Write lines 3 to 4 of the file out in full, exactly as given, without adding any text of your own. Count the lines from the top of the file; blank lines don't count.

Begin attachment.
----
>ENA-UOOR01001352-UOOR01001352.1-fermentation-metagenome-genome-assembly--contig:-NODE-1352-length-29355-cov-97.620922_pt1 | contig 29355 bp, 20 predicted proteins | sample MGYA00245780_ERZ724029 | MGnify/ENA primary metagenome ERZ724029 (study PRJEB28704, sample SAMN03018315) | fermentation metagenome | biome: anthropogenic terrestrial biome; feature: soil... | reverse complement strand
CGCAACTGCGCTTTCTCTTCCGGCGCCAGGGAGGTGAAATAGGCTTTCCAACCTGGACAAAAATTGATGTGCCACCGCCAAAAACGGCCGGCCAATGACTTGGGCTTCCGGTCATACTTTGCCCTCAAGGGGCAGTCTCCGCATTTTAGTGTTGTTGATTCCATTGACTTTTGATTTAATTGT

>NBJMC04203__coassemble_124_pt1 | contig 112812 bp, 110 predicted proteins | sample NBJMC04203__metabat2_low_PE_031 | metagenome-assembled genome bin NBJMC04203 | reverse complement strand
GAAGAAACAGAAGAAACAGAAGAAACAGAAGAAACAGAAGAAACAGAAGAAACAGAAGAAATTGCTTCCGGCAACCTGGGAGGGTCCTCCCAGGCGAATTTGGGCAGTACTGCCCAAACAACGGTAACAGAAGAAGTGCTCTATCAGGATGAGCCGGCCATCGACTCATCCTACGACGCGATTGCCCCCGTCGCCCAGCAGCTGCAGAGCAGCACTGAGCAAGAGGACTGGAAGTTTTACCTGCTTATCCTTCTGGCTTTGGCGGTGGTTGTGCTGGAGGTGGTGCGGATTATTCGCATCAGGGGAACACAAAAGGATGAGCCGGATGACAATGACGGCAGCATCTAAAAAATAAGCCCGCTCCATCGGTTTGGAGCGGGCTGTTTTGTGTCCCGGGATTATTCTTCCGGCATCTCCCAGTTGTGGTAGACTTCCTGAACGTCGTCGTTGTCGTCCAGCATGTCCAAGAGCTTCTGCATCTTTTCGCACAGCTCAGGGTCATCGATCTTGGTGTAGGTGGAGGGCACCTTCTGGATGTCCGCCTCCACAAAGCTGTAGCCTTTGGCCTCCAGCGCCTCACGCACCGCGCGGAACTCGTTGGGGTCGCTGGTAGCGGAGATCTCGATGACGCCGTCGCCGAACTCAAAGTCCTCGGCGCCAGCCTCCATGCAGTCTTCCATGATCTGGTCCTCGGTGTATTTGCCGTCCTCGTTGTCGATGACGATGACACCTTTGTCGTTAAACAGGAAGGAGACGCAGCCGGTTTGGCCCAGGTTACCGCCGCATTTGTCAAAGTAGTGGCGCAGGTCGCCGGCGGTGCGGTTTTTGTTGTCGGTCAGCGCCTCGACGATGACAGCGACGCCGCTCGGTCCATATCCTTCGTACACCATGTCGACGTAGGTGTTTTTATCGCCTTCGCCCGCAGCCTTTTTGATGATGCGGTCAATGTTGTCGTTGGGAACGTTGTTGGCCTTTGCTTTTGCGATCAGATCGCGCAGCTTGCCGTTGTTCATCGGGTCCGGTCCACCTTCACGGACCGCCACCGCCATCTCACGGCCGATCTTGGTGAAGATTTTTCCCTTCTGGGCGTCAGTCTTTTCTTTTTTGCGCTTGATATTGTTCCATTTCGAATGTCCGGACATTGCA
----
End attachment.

>NBJMC04203__coassemble_124_pt1 | contig 112812 bp, 110 predicted proteins | sample NBJMC04203__metabat2_low_PE_031 | metagenome-assembled genome bin NBJMC04203 | reverse complement strand
GAAGAAACAGAAGAAACAGAAGAAACAGAAGAAACAGAAGAAACAGAAGAAACAGAAGAAATTGCTTCCGGCAACCTGGGAGGGTCCTCCCAGGCGAATTTGGGCAGTACTGCCCAAACAACGGTAACAGAAGAAGTGCTCTATCAGGATGAGCCGGCCATCGACTCATCCTACGACGCGATTGCCCCCGTCGCCCAGCAGCTGCAGAGCAGCACTGAGCAAGAGGACTGGAAGTTTTACCTGCTTATCCTTCTGGCTTTGGCGGTGGTTGTGCTGGAGGTGGTGCGGATTATTCGCATCAGGGGAACACAAAAGGATGAGCCGGATGACAATGACGGCAGCATCTAAAAAATAAGCCCGCTCCATCGGTTTGGAGCGGGCTGTTTTGTGTCCCGGGATTATTCTTCCGGCATCTCCCAGTTGTGGTAGACTTCCTGAACGTCGTCGTTGTCGTCCAGCATGTCCAAGAGCTTCTGCATCTTTTCGCACAGCTCAGGGTCATCGATCTTGGTGTAGGTGGAGGGCACCTTCTGGATGTCCGCCTCCACAAAGCTGTAGCCTTTGGCCTCCAGCGCCTCACGCACCGCGCGGAACTCGTTGGGGTCGCTGGTAGCGGAGATCTCGATGACGCCGTCGCCGAACTCAAAGTCCTCGGCGCCAGCCTCCATGCAGTCTTCCATGATCTGGTCCTCGGTGTATTTGCCGTCCTCGTTGTCGATGACGATGACACCTTTGTCGTTAAACAGGAAGGAGACGCAGCCGGTTTGGCCCAGGTTACCGCCGCATTTGTCAAAGTAGTGGCGCAGGTCGCCGGCGGTGCGGTTTTTGTTGTCGGTCAGCGCCTCGACGATGACAGCGACGCCGCTCGGTCCATATCCTTCGTACACCATGTCGACGTAGGTGTTTTTATCGCCTTCGCCCGCAGCCTTTTTGATGATGCGGTCAATGTTGTCGTTGGGAACGTTGTTGGCCTTTGCTTTTGCGATCAGATCGCGCAGCTTGCCGTTGTTCATCGGGTCCGGTCCACCTTCACGGACCGCCACCGCCATCTCACGGCCGATCTTGGTGAAGATTTTTCCCTTCTGGGCGTCAGTCTTTTCTTTTTTGCGCTTGATATTGTTCCATTTCGAATGTCCGGACATTGCA